Alberta’s chief medical officer of health, Dr. Deena Hinshaw, said the 500 deaths from COVID-19 in the province are a tragic milestone. (Photo by Chris Schwarz/Government of Alberta)

Alberta’s chief medical officer of health, Dr. Deena Hinshaw, said the 500 deaths from COVID-19 in the province are a tragic milestone. (Photo by Chris Schwarz/Government of Alberta)

Alberta hits ‘tragic milestone’ with more COVID-19 deaths

Province up to 500 COVID-19 deaths, adds 1,265 cases

Alberta’s COVID-19 death toll reached 500 people on Wednesday.

Just 24 hours after Premier Jason Kenney announced stricter measures to help reduce the spread of COVID-19, chief medical officer of health Dr. Deena Hinshaw said the number of deaths is a reminder of the harsh realities of the virus.

“This is a tragic milestone. My sympathy goes out to the loved ones and friends of these individuals who are mourning the lives lost of what is a very difficult time to grieve,” Hinshaw said.

Hinshaw announced the province now has 13,719 active cases and completed more than 15,644 tests in the past 24 hours.

With the additional 1,265 cases reported Wednesday, Alberta’s test positivity rate is more than eight per cent. There are now 355 people in hospital, including 71 in the ICU.

The central zone is up to 876 active cases, with 17 people in the hospital and four in the ICU. In the Calgary zone, there are 5,028 active cases and the Edmonton zone sits at 6,268.

Red Deer is up to 149 active cases and Red Deer County has 50 active cases. Sylvan Lake has 36 active cases, Lacombe has 19 and Olds has 15 active cases.

Lacombe County sits at 30 active cases and Camrose County has 22. Ponoka County has 216 active cases and Wetaskiwin County sits at 18. The City of Wetaskiwin has 66 active cases.

Mountain View County has 10 active cases and Kneehill County sits at 13 active cases.

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Hinshaw said Wednesday that the new COVID-19 measures, which have a three-week timeline, allow the government to see the full effect of the precautions. She said it is possible that in just a week, they could see an impact from the enhanced steps.

“We can start seeing trends earlier and we won’t be waiting for that three-week mark before we do any monitoring,” she said.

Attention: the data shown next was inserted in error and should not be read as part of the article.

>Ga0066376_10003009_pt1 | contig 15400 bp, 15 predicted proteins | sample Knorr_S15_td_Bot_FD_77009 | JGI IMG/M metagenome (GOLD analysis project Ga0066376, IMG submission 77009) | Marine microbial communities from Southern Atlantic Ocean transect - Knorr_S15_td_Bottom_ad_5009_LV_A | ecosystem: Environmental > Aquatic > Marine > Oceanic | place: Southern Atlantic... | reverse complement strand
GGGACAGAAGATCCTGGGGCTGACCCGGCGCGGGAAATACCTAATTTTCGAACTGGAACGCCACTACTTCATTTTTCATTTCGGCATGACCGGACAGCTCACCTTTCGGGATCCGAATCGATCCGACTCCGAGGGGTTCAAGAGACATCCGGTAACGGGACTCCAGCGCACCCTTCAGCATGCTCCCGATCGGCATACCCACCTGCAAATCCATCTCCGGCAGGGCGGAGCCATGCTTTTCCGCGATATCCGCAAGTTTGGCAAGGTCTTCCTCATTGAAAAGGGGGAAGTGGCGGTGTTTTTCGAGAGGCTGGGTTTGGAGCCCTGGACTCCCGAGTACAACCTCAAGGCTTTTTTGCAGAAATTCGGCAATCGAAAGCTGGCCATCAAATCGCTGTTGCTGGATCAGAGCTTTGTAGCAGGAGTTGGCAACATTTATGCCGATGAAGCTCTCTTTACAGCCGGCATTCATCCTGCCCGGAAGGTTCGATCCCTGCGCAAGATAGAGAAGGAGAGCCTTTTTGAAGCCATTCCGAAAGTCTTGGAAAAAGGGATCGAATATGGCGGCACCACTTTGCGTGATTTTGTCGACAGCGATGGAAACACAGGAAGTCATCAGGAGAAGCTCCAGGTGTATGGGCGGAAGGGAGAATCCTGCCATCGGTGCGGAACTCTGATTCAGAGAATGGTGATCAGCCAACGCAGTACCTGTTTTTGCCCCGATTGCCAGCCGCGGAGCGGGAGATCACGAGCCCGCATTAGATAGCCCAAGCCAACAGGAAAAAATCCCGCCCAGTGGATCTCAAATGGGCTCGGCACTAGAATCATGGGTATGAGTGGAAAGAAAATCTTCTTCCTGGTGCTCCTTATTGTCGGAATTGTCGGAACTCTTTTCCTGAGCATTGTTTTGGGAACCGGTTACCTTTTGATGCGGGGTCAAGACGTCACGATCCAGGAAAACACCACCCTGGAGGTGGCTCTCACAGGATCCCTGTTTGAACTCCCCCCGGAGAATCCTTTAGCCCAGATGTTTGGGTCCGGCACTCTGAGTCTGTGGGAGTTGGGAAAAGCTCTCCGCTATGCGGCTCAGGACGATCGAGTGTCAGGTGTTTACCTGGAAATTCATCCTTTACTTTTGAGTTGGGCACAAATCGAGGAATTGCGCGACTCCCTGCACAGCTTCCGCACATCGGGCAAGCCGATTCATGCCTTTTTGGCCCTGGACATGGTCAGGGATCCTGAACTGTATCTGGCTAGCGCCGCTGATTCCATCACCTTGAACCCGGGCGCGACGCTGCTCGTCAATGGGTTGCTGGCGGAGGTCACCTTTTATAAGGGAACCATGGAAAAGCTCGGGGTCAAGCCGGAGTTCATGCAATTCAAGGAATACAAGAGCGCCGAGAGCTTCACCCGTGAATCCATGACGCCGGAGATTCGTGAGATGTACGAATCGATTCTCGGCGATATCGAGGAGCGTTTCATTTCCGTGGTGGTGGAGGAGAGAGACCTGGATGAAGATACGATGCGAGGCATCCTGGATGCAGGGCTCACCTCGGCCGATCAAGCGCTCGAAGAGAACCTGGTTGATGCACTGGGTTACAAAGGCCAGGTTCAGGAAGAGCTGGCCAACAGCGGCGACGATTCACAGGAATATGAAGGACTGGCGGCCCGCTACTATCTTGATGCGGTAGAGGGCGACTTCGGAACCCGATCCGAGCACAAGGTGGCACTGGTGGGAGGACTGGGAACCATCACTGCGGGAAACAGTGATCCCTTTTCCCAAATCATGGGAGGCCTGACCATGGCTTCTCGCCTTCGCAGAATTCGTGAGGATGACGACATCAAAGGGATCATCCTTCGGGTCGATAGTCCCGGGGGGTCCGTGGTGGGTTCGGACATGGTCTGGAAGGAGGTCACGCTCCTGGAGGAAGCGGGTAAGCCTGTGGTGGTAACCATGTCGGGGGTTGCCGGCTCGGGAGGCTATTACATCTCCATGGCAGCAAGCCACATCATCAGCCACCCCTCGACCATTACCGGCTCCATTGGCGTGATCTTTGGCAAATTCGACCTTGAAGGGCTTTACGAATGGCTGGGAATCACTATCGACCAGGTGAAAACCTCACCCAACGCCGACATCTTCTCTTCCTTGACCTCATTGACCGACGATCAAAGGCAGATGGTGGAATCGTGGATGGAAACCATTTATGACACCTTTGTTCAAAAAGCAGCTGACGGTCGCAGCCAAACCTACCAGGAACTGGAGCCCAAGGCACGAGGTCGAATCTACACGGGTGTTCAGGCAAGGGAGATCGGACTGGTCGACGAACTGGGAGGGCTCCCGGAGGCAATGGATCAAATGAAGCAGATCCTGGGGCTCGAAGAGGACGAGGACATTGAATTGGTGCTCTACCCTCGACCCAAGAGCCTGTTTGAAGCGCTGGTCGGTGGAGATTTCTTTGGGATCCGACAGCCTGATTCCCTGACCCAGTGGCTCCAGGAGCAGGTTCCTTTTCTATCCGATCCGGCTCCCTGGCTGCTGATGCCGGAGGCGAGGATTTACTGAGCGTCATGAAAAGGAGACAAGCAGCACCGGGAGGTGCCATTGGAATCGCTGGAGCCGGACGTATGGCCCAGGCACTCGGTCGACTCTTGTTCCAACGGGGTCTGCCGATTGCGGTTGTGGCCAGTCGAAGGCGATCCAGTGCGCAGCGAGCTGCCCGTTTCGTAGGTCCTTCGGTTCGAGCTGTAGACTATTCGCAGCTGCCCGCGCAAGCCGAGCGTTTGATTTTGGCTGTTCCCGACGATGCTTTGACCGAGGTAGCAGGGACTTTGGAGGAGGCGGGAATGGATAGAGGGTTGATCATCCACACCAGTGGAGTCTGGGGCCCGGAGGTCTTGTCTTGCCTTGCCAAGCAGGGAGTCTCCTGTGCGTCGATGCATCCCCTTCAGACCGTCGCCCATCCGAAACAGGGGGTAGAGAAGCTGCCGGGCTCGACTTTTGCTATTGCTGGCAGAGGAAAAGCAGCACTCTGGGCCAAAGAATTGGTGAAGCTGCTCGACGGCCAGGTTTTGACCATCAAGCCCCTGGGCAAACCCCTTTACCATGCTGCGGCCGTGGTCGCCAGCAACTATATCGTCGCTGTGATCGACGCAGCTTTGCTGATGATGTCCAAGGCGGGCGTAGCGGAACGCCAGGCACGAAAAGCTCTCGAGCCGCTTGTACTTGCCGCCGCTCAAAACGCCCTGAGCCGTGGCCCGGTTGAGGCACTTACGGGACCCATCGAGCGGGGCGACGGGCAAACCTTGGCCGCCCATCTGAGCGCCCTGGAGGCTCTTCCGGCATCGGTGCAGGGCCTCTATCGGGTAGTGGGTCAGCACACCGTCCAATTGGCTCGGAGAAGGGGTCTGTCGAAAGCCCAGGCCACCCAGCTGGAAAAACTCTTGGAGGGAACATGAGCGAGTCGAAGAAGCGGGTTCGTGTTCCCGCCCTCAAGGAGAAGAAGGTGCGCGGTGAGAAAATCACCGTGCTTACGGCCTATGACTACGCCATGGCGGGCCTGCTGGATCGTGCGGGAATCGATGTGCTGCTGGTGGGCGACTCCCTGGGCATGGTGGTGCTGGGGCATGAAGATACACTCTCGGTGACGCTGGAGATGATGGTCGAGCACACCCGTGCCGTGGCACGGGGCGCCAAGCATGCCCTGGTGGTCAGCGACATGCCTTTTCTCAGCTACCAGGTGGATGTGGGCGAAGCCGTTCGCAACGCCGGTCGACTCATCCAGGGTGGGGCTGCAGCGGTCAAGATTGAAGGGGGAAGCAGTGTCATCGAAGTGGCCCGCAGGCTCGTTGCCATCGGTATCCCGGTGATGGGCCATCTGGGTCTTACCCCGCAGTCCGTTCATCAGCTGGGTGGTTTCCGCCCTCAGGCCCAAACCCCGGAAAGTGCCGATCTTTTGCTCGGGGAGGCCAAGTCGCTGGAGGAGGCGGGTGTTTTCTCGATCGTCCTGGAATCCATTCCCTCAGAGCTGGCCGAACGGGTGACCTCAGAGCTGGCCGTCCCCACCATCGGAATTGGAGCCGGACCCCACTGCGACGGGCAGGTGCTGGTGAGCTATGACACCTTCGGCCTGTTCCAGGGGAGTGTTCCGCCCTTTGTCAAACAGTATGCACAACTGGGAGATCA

Hinshaw also clarified that while the government put a ban on social gatherings, it does not apply to caregivers or co-parenting situations.

If individuals do have an outdoor gathering of 10 people or less, if they go inside, it is considered an indoor gathering.

“The more that each of us goes the extra mile, the more effective we will be in reducing the spread in the next few weeks. We are in this together and we will get through this together,” she said.

Hinshaw also noted that the province has received rapid tests from the federal government and one batch has been deployed into health-care settings. Details on the second batch will be available later this week.

There are active alerts or outbreaks in 348 schools, which is about 15 per cent of the province’s schools. These schools have a combined total of 1,207 active cases and that includes 179 schools and 71 that are on the watch list.

“We need Albertans to do their part. We need Albertans to follow every measure… just as we all need to work together to be successful. The restrictions in place are only successful if they all work together. Please do not ignore the measures that seem inconvenient to you,” she said.

As Red Deer’s mask bylaw comes into effect next week, the Town of Blackfalds also announced its own face-covering bylaw Wednesday.

It will also come into effect on Nov. 30 until further notice and it will apply to any indoor public space and on public transit.

It also includes businesses and municipal buildings.

Anyone not wearing a mask could face a $100 fine or more. The bylaw will be reviewed during the first council meeting in January.

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